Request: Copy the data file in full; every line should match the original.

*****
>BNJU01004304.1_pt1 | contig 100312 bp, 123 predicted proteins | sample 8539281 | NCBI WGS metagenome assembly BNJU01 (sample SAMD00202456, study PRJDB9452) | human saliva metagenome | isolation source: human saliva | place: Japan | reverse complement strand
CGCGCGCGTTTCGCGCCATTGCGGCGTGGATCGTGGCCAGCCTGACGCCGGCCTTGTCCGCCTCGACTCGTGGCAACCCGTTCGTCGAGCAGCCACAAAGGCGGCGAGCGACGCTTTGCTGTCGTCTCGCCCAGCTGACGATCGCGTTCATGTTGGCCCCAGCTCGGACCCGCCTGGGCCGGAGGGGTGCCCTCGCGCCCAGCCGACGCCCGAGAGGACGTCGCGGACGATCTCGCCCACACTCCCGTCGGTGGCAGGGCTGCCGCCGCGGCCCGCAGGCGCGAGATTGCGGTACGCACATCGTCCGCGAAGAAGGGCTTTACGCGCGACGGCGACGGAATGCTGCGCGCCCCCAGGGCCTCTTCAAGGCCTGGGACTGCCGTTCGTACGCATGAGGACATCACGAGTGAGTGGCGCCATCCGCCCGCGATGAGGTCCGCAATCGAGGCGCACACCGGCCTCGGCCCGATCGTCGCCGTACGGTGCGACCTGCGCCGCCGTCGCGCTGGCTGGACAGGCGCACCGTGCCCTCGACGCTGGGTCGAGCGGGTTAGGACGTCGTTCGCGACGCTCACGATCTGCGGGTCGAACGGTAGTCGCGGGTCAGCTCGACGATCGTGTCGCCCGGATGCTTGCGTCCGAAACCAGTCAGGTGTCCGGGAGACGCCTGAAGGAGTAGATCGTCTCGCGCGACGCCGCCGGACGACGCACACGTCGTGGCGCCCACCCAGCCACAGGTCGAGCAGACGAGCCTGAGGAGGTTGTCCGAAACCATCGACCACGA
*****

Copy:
>BNJU01004304.1_pt1 | contig 100312 bp, 123 predicted proteins | sample 8539281 | NCBI WGS metagenome assembly BNJU01 (sample SAMD00202456, study PRJDB9452) | human saliva metagenome | isolation source: human saliva | place: Japan | reverse complement strand
CGCGCGCGTTTCGCGCCATTGCGGCGTGGATCGTGGCCAGCCTGACGCCGGCCTTGTCCGCCTCGACTCGTGGCAACCCGTTCGTCGAGCAGCCACAAAGGCGGCGAGCGACGCTTTGCTGTCGTCTCGCCCAGCTGACGATCGCGTTCATGTTGGCCCCAGCTCGGACCCGCCTGGGCCGGAGGGGTGCCCTCGCGCCCAGCCGACGCCCGAGAGGACGTCGCGGACGATCTCGCCCACACTCCCGTCGGTGGCAGGGCTGCCGCCGCGGCCCGCAGGCGCGAGATTGCGGTACGCACATCGTCCGCGAAGAAGGGCTTTACGCGCGACGGCGACGGAATGCTGCGCGCCCCCAGGGCCTCTTCAAGGCCTGGGACTGCCGTTCGTACGCATGAGGACATCACGAGTGAGTGGCGCCATCCGCCCGCGATGAGGTCCGCAATCGAGGCGCACACCGGCCTCGGCCCGATCGTCGCCGTACGGTGCGACCTGCGCCGCCGTCGCGCTGGCTGGACAGGCGCACCGTGCCCTCGACGCTGGGTCGAGCGGGTTAGGACGTCGTTCGCGACGCTCACGATCTGCGGGTCGAACGGTAGTCGCGGGTCAGCTCGACGATCGTGTCGCCCGGATGCTTGCGTCCGAAACCAGTCAGGTGTCCGGGAGACGCCTGAAGGAGTAGATCGTCTCGCGCGACGCCGCCGGACGACGCACACGTCGTGGCGCCCACCCAGCCACAGGTCGAGCAGACGAGCCTGAGGAGGTTGTCCGAAACCATCGACCACGA